Hurricane Harvey relief isn’t over for local volunteers

One of the many homes damaged by Hurricane Harvey. Charles Black and other volunteers have helped clean and rebuild the town of Woodsboro, Texas.

One of the many homes damaged by Hurricane Harvey. Charles Black and other volunteers have helped clean and rebuild the town of Woodsboro, Texas.

KINGMAN – Local veterans are still helping with the Hurricane Harvey clean-up effort in Texas.

Veterans at Sea CEO Charles Black returned from Texas Sept. 22 after spending two weeks distributing food and supplies and repairing storm damage after Harvey leveled parts of the state.

Black arrived in Woodsboro, Texas, about 40 miles north of Corpus Christi, Sept. 7 and immediately teamed up with rescue operations supported by Grunt Style, a U.S. veteran-run clothing company. His counterpart, Brian Kelly, arrived a few days later and is still on ground at the Woodsboro Family Center, which has been a hub of community activity before, during and after the storm. The center was damaged, but has since been repaired at the request of Woodsboro Mayor Kay Roach.

“It was important to her for the center to be rebuilt,” Black said. “Kay was only in office for three months when the storm hit. She’s got quite a challenge ahead.”

Black described the family center as a “Goodwill and food bank combined.” Volunteers have been passing out food, diapers, hygiene items, clothes and cleaning supplies to about 30 to 50 people a day. It didn’t take long for people to abuse the system.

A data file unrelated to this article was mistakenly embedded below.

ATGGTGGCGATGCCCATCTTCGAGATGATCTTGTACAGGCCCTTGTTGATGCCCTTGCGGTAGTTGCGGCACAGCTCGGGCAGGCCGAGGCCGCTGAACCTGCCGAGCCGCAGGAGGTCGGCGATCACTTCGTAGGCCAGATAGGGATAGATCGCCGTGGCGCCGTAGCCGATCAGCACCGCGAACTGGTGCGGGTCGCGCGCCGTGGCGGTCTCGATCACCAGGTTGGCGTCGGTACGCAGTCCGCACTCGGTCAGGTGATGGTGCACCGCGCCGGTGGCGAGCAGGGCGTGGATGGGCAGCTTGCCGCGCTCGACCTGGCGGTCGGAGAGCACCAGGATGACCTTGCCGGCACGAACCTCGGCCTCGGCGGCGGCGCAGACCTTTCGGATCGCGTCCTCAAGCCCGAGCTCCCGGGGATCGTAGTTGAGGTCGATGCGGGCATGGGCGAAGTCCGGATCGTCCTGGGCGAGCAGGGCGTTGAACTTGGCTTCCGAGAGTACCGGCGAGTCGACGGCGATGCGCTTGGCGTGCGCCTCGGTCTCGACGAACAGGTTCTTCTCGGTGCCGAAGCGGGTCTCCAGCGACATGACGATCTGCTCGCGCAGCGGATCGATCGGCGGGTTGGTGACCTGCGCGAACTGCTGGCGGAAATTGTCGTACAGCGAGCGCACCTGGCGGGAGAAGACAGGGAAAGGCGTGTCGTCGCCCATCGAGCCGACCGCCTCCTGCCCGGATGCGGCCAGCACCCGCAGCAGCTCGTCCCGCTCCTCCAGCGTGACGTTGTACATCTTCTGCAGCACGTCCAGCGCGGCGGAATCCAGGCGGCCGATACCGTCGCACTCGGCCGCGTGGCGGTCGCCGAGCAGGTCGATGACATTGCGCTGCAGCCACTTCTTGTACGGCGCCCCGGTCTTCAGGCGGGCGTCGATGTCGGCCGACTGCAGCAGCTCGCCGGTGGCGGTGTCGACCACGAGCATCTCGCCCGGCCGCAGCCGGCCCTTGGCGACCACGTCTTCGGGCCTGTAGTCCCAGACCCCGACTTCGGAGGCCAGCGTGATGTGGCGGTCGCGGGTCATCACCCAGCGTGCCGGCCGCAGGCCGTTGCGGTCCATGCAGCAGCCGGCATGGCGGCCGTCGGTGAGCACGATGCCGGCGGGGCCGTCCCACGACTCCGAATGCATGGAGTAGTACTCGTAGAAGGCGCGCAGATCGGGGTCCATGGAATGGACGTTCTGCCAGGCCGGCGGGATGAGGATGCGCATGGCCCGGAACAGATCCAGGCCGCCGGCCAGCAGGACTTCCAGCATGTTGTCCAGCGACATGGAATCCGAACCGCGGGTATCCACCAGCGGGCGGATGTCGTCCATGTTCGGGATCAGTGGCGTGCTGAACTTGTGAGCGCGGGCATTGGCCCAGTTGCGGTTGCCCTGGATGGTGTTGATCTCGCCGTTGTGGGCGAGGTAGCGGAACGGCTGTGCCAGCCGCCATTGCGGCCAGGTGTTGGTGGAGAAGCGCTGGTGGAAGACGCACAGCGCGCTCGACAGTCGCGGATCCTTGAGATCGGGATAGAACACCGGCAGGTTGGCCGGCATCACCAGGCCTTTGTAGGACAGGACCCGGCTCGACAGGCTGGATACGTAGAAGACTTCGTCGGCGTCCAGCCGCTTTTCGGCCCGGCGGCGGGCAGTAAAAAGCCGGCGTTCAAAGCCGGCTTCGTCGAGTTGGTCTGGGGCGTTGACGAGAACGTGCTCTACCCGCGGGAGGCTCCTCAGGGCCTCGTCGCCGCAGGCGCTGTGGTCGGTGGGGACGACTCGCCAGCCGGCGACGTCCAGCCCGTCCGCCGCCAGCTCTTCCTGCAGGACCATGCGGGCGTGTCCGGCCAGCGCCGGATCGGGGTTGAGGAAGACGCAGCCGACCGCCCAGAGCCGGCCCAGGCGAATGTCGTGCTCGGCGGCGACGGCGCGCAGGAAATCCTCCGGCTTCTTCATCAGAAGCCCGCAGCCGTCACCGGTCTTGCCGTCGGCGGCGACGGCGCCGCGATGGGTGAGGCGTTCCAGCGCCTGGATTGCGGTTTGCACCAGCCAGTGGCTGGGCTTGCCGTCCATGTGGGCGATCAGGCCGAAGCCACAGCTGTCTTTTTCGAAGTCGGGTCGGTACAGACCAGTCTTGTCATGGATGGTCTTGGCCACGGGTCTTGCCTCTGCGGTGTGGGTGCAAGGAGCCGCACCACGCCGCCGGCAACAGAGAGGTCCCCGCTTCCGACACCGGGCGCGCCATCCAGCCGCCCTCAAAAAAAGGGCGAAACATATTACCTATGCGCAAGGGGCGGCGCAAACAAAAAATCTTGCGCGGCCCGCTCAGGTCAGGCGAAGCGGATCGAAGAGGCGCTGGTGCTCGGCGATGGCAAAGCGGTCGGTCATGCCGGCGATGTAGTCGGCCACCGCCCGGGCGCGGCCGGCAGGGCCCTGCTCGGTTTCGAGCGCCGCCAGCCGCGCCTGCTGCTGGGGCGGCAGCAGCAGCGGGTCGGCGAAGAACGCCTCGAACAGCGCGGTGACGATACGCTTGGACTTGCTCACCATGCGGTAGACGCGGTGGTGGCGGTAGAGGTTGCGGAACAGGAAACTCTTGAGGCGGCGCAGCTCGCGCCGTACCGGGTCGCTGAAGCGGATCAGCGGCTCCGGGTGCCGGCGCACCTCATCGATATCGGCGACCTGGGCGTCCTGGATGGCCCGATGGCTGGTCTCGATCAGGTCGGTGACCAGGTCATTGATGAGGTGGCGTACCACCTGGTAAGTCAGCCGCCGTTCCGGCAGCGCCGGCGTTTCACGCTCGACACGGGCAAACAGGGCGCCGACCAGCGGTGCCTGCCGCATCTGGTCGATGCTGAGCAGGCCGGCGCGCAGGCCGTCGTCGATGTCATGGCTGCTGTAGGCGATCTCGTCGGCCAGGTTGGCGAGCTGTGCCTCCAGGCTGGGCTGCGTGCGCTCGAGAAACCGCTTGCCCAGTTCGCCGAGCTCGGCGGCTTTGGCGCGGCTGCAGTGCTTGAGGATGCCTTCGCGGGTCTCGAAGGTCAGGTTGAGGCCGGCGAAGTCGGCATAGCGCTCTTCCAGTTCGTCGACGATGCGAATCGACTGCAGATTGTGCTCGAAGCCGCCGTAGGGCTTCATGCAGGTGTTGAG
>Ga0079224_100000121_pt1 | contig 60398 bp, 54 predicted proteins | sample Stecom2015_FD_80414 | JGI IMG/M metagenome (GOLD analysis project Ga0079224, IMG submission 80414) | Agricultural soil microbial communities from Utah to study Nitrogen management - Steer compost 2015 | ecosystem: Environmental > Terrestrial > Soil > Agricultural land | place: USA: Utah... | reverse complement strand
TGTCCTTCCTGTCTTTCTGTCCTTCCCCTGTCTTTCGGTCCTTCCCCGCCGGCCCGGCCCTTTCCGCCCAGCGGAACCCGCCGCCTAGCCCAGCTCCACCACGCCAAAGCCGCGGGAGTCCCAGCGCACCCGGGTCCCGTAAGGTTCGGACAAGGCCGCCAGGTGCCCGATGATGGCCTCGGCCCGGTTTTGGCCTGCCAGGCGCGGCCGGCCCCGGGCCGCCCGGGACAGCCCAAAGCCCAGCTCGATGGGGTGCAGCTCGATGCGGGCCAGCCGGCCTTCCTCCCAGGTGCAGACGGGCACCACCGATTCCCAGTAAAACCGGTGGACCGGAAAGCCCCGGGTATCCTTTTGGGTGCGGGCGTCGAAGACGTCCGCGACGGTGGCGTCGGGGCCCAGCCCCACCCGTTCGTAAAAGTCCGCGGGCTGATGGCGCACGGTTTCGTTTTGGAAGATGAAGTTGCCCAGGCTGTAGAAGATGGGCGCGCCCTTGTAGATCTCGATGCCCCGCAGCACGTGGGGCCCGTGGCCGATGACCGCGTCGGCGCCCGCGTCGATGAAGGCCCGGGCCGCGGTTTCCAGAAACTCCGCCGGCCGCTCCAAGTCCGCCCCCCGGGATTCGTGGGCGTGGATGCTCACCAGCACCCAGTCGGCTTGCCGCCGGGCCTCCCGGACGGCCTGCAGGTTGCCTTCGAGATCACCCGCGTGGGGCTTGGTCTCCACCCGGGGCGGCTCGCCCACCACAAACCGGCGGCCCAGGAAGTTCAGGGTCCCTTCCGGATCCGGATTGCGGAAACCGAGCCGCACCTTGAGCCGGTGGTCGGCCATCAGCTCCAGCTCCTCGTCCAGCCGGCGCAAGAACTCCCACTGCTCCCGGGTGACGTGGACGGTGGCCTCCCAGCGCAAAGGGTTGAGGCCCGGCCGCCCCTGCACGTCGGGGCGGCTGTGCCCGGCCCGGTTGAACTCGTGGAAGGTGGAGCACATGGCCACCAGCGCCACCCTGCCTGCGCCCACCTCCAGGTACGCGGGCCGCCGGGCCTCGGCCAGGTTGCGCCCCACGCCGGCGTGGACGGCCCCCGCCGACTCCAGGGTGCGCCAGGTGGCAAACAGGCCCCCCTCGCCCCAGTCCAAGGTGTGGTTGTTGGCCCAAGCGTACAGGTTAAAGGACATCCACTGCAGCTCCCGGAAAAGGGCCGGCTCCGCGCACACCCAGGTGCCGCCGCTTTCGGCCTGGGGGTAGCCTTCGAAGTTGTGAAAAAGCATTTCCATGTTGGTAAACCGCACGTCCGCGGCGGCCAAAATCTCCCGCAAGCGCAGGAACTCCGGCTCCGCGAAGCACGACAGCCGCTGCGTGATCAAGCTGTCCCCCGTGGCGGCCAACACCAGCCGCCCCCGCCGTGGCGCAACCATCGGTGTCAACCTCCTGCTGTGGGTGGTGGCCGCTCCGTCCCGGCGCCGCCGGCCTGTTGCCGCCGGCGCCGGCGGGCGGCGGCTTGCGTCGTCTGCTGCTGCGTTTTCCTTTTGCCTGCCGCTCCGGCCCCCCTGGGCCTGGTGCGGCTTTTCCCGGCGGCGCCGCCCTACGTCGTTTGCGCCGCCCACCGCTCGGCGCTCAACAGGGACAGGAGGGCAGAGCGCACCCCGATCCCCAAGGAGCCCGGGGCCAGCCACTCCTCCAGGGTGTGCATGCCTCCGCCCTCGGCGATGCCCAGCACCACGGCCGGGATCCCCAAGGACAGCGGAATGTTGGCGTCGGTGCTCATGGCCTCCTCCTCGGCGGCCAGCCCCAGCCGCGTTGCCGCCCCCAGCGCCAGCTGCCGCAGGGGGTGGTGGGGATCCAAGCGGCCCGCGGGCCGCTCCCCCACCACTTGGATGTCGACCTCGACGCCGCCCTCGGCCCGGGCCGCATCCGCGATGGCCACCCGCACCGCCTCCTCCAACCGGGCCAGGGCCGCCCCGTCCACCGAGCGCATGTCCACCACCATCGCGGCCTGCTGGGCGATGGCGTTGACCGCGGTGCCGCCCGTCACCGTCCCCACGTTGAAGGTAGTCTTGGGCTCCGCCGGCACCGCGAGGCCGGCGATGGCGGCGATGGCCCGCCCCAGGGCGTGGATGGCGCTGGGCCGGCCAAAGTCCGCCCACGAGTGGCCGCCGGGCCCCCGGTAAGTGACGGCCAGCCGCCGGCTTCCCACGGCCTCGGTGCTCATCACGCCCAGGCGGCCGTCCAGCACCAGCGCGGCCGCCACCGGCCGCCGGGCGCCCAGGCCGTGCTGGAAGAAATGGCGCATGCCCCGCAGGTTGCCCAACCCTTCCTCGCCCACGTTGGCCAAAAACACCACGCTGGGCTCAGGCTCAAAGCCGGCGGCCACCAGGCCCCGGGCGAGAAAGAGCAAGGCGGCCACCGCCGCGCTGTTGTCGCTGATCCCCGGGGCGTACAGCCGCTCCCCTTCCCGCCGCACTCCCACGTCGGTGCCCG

One woman was chased off after trying to get diapers, but told conflicting stories of the baby’s age and admitted to being from San Antonio, which was nowhere nearly as damaged as the Houston area.

“All they got was rain,” Black said.

But the good outweighed the bad.

“The community has been unbelievable,” Black said of the heart and hospitality of Woodsboro residents. “We had one couple who lost their home volunteer at the center. Even though they lost everything, they still wanted to help others.”

Black and Kelly are both U.S. Army vets, Black an infantryman and Kelly a motor transport operator. They roughed it in the true style of a soldier. Black slept in his Ford F-150 for the most of the stay and Kelly in a tent. They did catch a break when a local Samaritan let the men sleep in his house while out of town. The rest of the volunteers slept on cots in the community center, and Grunt Style has covered the costs of food.

When Black arrived, electricity and running water were out, but were restored by the time he left. There are still homes to be fixed and piles of debris to be cleared, and Black will be leaving again Friday to continue the work. He’ll be taking his 14-year-old son, Ethan Cortez, along while the teen is on fall break from Kingman Middle School.

“When I got back, I told him, ‘Guess what you’re doing for the break?’” Black asked the boy. “He was excited. He’s looking forward to it.”

Black wants to work with Dillon Transportation, the Kingman Airport-based business, which also assisted with hurricane relief, to possibly come up with a trailer capable of handling future volunteer efforts. Right now, deliveries for hurricane victims have slowed down and the rebuilding phase has begun.

Black is funding the trips out of his own pocket and plans to continue aid efforts, possibly even for Puerto Rico after Hurricane Maria leveled much of the U.S. commonwealth. Monetary donations to support this mission can be sent to Veterans at Sea, P.O. Box 3572, Kingman, AZ 86402.

 If you would like to donate and support the ongoing rescue operations directly, contact Veterans at Sea at 928-985-0827 or Black at 502-298-3525.